district court to assert personal jurisdiction over a
nonresident defendant, two conditions must be satisfied: (1)
the exercise of jurisdiction must be authorized under the
state's long-arm statute; and (2) the exercise of
jurisdiction must comport with the due process requirements
of the Fourteenth Amendment." Careflrst of Md, Inc.
v. Carefirst Pregnancy Ctrs., Inc., 334 F.3d 390, 396
(4th Cir. 2003).
Virginia Supreme Court has interpreted Virginia's
long-arm statute, Va. Code § 8.01-328.1(A), to confer
jurisdiction "over nonresidents who engage in some
purposeful activity in Virginia, to the extent permissible
under the Due Process Clause of the Constitution of the
United States." Nan Ya Plastics Corp. U.S.A. v.
DeSantis, 377 S.E.2d 388, 391 (Va. 1989). Thus,
according to the United States Court of Appeals for the
Fourth Circuit, the statutory and constitutional inquiries
merge, and the reviewing court is not required "to go
through the normal two-step formula for determining the
existence of personal jurisdiction." Owens-Illinois,
Inc. v. Rapid Am. Corp. (In re Celotex Corp.), 124 F.3d
619, 627-28 (4th Cir. 1997).
motion to dismiss under Rule 12(b)(6) tests the sufficiency
of a complaint; importantly, it does not resolve contests
surrounding the facts, the merits of a claim, or the
applicability of defenses." Republican Party of N.C
v. Martin, 980 F.2d 943, 952 (4th Cir. 1992) (citation
omitted). The Federal Rules of Civil Procedure
"require only 'a short and plain statement of the
claim showing that the pleader is entitled to relief,' in
order to 'give the defendant fair notice of what the ...
claim is and the grounds upon which it rests.'"
Bell Atl Corp. v. Twombly, 550 U.S. 544, 555 (2007)
(quoting Conley v. Gibson, 355 U.S. 41, 47 (1957)).
A complaint need not assert "detailed factual
allegations" but must contain "more than labels and
conclusions" or a "formulaic recitation of the
elements of a cause of action." Id. (citations
omitted). Thus, the "[f]actual allegations must be
enough to raise a right to relief above the speculative
level," to one that is "plausible on its
face," rather than merely "conceivable."
Id. (citations omitted). In considering such a
motion, a plaintiffs well-pleaded allegations are taken as
true, and the complaint is viewed in the light most favorable
to the plaintiff. T.G. Slater & Son v. Donald P.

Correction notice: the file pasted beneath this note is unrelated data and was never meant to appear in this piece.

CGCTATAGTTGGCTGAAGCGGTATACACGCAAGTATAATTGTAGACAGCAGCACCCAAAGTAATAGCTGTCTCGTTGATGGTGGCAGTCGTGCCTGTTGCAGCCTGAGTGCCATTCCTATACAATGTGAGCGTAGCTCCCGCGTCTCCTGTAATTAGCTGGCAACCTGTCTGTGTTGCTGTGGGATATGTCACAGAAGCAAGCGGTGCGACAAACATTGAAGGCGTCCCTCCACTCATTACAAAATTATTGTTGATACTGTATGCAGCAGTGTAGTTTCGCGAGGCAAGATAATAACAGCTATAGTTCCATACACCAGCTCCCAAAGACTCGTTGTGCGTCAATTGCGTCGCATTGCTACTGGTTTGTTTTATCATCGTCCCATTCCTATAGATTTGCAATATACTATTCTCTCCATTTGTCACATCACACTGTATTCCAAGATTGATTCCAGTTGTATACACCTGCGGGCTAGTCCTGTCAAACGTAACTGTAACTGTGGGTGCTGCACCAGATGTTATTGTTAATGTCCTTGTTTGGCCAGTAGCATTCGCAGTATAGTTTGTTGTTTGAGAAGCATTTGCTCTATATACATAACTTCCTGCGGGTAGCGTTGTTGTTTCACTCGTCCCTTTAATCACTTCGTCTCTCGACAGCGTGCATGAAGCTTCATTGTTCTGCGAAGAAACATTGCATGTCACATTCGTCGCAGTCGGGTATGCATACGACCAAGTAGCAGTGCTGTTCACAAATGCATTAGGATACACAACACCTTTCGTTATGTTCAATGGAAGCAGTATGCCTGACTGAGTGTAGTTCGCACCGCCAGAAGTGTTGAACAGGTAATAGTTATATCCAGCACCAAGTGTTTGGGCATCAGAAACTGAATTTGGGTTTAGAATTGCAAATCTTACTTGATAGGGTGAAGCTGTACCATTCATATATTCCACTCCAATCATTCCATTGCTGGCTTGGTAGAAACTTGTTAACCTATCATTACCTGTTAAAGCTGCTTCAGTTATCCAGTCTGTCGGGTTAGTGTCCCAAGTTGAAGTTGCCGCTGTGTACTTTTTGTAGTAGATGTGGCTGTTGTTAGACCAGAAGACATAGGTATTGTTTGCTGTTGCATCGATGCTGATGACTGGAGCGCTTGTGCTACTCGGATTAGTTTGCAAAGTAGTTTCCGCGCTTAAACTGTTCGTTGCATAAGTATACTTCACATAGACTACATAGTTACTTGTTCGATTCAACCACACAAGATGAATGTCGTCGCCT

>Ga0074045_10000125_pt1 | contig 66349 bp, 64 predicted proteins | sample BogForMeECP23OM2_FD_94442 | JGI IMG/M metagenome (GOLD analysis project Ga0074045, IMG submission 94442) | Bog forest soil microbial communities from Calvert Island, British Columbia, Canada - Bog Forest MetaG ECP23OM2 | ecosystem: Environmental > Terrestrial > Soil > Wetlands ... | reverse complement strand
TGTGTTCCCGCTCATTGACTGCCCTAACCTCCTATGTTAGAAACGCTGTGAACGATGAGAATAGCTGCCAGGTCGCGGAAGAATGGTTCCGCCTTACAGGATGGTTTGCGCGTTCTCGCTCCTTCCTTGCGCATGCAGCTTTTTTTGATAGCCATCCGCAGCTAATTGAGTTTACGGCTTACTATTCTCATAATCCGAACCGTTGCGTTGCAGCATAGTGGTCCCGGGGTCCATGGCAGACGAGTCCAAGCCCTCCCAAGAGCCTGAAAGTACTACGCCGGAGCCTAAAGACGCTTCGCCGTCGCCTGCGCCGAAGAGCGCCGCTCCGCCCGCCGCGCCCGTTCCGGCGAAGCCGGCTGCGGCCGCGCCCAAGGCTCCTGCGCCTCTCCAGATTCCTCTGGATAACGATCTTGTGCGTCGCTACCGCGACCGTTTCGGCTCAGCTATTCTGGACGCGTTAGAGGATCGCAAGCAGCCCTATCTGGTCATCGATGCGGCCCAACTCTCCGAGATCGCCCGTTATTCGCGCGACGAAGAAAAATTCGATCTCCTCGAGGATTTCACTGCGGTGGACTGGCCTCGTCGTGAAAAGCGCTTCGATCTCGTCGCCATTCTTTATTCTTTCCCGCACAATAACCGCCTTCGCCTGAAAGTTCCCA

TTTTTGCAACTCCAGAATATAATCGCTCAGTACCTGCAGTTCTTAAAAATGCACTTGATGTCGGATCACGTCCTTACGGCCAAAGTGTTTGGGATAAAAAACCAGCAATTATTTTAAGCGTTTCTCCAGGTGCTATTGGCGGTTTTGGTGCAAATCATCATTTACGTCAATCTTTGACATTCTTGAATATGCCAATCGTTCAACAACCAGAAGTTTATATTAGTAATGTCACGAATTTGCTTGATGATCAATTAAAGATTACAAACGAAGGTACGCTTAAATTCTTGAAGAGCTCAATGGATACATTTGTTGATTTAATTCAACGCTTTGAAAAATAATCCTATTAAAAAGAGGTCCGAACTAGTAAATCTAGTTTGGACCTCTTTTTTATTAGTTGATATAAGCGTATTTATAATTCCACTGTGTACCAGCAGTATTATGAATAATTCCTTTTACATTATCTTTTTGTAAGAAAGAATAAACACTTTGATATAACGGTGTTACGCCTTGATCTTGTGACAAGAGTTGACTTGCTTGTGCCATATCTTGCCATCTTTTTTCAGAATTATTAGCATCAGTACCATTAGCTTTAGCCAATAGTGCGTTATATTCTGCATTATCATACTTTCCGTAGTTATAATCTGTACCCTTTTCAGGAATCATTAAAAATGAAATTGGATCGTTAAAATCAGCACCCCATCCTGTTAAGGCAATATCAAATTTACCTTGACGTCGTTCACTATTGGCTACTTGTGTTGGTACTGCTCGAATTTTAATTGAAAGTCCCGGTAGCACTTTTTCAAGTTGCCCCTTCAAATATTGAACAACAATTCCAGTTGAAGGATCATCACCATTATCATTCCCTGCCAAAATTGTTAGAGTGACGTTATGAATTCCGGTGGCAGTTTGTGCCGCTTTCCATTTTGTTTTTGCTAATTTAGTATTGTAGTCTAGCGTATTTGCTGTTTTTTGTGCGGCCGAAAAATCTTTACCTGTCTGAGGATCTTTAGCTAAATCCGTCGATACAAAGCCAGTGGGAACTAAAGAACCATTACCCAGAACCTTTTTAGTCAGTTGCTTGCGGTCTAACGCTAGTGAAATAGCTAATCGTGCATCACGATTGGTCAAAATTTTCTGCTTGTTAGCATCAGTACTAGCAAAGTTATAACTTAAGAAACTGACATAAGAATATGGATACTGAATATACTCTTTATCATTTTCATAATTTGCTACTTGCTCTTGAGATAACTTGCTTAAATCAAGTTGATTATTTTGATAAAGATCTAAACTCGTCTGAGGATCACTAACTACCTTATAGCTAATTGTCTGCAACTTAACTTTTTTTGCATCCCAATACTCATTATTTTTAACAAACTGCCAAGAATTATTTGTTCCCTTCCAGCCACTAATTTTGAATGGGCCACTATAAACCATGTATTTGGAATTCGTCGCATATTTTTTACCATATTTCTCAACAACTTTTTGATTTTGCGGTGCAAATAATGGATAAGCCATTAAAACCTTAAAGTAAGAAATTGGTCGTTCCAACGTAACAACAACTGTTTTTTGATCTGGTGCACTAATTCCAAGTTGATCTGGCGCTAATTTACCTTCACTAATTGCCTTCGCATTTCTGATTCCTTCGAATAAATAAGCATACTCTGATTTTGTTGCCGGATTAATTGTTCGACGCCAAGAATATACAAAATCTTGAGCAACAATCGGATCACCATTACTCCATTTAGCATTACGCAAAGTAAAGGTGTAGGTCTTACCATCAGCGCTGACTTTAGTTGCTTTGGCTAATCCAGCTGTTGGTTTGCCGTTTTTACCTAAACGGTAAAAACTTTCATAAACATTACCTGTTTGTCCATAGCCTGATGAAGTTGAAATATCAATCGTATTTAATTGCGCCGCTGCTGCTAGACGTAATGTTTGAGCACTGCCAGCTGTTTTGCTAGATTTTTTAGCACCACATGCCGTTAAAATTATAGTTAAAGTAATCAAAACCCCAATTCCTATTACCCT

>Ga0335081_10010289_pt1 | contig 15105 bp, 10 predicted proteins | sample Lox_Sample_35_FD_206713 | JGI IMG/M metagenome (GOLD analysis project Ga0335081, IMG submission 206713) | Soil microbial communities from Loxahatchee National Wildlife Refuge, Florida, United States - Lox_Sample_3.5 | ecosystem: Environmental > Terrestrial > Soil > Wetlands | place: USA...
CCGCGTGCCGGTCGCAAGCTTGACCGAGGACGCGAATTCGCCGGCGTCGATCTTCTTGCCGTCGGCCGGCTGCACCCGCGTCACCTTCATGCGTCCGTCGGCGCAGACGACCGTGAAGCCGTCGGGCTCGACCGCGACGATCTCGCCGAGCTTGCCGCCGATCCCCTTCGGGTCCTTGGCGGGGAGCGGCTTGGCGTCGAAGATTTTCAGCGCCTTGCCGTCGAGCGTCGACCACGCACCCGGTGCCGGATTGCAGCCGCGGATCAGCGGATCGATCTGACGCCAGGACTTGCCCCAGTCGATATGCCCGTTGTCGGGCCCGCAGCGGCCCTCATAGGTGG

& Patricia A. Brennan LLC, 385 F.3d 836, 841 (4th
Cir. 2004) (citation omitted). Legal conclusions enjoy no
such deference. Ashcroft v. Iqbal, 556 U.S. 662, 678
motion to dismiss tests the sufficiency of a complaint,
courts may consider documents that are either
"explicitly incorporated into the complaint by
reference" or "those attached to the complaint as
exhibits." Goines v. Valley Cmty. Servs. Bd,
822 F.3d 159, 165-66 (4th Cir. 2016). "[I]n the event of
a conflict between the bare allegations of the complaint and
any exhibit attached ..., the exhibit prevails."
Id. at 166 (quoting Fayetteville Inv 'rs v.
Commercial Builders, Inc., 936 F.2d 1462, 1465 (4th Cir.
1991)). This is based on "the presumption that the
plaintiff, by basing his claim on the attached document, has
adopted as true the contents of that document."
Id. at 167. However, "before treating the
contents of an attached or incorporated document as true, the
district court should consider the nature of the document and
why the plaintiff attached it," and it should consider
whether plaintiff relied on the attachment for its
truthfulness. See Id. at 167-69; see also
Wallace v. Baylouny, No. 1:16-cv-0047, 2016 WL 3059996,
at *4 (E.D. Va. May 31, 2016).
Court also acknowledges that pro se complaints are
afforded a liberal construction. Laber v. Harvey,
438 F.3d 404, 413 n.3 (4th Cir. 2006). The Court, however,
need not attempt "to discern the unexpressed intent of
the plaintiff." Id. Nor does the requirement of
liberal construction excuse a clear failure in the pleading
to allege a federally cognizable claim. See Weller v.
Dep't of Soc. Servs., 901 F.2d 387, 390-91 (4th Cir.
1990). As the Fourth Circuit articulated in Beaudett v.
City of Hampton, "[principles requiring generous
construction of pro se complaints are not... without
limits." 775 F.2d 1274, 1278 (4th Cir. 1985).
"Though [pro se] litigants cannot, of course,
be expected to frame legal issues with the clarity and
precision ideally evident in the work of those trained in
law, neither can district courts be required to conjure up
and decide issues never fairly presented to them."
Id. at 1276.